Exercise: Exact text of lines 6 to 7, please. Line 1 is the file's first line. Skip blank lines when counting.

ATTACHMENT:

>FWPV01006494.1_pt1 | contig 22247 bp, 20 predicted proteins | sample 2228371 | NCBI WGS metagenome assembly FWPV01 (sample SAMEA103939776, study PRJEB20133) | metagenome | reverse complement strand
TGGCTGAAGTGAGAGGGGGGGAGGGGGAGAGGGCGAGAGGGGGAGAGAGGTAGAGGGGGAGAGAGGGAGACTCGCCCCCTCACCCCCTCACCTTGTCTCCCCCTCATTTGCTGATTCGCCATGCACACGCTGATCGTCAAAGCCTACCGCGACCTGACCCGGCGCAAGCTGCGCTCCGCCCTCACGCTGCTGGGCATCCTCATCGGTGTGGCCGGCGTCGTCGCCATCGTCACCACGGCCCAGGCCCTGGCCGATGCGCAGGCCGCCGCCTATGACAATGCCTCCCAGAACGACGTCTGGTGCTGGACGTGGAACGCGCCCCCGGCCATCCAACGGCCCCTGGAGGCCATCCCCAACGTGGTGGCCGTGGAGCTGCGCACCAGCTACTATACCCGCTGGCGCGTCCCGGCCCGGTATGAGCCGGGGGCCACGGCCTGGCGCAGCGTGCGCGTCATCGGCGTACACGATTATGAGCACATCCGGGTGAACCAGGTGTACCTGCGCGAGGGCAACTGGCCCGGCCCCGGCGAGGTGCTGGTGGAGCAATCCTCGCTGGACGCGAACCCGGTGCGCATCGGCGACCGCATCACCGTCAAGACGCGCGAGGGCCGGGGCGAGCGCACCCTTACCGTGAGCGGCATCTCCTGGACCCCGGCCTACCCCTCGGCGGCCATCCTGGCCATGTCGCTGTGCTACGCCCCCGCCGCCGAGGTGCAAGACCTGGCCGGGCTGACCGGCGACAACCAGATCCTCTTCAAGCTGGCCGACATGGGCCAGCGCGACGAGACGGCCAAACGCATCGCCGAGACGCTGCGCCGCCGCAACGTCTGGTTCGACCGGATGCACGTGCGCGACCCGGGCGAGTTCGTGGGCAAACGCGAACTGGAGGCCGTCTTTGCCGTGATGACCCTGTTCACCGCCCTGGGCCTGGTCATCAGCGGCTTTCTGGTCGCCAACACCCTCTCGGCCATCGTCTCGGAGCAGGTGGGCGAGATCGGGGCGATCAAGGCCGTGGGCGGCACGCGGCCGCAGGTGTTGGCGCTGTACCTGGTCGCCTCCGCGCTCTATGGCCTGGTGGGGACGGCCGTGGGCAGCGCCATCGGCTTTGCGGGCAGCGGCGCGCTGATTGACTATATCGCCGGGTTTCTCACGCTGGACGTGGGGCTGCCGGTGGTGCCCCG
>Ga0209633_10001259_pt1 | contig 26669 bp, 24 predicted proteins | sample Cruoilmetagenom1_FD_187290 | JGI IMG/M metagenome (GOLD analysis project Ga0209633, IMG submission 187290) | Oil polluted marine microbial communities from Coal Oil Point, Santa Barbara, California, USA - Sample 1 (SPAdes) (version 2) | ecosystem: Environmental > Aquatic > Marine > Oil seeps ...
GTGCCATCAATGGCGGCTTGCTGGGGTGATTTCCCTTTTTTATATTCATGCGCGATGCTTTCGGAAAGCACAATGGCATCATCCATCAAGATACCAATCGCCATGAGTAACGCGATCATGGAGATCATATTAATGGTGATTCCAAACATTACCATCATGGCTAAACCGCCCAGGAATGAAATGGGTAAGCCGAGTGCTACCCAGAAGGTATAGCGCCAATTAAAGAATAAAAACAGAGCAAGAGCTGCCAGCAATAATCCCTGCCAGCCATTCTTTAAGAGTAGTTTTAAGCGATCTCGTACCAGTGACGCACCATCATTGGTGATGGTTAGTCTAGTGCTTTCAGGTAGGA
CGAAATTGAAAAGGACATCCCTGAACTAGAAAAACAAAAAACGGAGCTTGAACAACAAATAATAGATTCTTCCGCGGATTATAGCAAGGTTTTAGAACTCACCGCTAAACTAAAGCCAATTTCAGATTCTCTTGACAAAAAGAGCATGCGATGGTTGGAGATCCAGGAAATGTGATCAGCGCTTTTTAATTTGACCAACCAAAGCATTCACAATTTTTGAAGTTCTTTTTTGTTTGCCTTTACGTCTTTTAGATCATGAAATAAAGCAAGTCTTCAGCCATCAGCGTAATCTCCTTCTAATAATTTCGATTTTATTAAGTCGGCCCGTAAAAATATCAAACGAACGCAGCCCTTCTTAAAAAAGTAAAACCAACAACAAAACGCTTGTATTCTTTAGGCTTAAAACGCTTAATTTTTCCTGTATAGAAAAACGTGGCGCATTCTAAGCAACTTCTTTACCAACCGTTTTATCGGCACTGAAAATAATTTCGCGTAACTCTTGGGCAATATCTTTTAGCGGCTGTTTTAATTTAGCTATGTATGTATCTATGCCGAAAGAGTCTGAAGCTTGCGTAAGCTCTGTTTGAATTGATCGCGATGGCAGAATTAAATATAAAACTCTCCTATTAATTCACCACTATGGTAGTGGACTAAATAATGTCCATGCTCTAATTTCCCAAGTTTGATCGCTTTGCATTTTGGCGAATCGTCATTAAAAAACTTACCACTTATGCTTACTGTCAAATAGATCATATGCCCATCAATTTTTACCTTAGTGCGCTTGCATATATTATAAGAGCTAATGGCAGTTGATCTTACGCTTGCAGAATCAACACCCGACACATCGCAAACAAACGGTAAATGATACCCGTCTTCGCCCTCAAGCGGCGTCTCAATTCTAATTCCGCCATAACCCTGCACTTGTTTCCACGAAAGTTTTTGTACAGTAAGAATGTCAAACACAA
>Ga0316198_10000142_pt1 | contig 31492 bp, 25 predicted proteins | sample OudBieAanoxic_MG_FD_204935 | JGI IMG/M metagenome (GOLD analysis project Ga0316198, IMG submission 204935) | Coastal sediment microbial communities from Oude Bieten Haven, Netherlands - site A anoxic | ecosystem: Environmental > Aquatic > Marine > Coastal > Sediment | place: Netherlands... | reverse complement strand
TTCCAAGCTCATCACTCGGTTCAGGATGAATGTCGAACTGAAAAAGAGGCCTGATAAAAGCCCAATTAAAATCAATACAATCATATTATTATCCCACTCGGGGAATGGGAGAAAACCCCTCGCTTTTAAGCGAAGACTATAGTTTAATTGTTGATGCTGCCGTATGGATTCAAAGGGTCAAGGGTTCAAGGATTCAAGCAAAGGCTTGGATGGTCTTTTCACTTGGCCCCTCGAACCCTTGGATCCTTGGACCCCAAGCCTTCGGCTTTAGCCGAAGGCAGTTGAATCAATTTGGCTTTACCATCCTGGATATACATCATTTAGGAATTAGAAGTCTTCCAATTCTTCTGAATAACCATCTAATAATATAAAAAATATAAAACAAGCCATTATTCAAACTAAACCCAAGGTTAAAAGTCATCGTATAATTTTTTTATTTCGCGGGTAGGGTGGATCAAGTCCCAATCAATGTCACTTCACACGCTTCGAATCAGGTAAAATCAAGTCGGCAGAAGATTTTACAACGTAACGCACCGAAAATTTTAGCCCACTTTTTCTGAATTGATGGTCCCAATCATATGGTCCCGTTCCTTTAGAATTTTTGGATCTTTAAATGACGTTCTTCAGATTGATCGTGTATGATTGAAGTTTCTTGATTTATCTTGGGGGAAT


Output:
>Ga0316198_10000142_pt1 | contig 31492 bp, 25 predicted proteins | sample OudBieAanoxic_MG_FD_204935 | JGI IMG/M metagenome (GOLD analysis project Ga0316198, IMG submission 204935) | Coastal sediment microbial communities from Oude Bieten Haven, Netherlands - site A anoxic | ecosystem: Environmental > Aquatic > Marine > Coastal > Sediment | place: Netherlands... | reverse complement strand
TTCCAAGCTCATCACTCGGTTCAGGATGAATGTCGAACTGAAAAAGAGGCCTGATAAAAGCCCAATTAAAATCAATACAATCATATTATTATCCCACTCGGGGAATGGGAGAAAACCCCTCGCTTTTAAGCGAAGACTATAGTTTAATTGTTGATGCTGCCGTATGGATTCAAAGGGTCAAGGGTTCAAGGATTCAAGCAAAGGCTTGGATGGTCTTTTCACTTGGCCCCTCGAACCCTTGGATCCTTGGACCCCAAGCCTTCGGCTTTAGCCGAAGGCAGTTGAATCAATTTGGCTTTACCATCCTGGATATACATCATTTAGGAATTAGAAGTCTTCCAATTCTTCTGAATAACCATCTAATAATATAAAAAATATAAAACAAGCCATTATTCAAACTAAACCCAAGGTTAAAAGTCATCGTATAATTTTTTTATTTCGCGGGTAGGGTGGATCAAGTCCCAATCAATGTCACTTCACACGCTTCGAATCAGGTAAAATCAAGTCGGCAGAAGATTTTACAACGTAACGCACCGAAAATTTTAGCCCACTTTTTCTGAATTGATGGTCCCAATCATATGGTCCCGTTCCTTTAGAATTTTTGGATCTTTAAATGACGTTCTTCAGATTGATCGTGTATGATTGAAGTTTCTTGATTTATCTTGGGGGAAT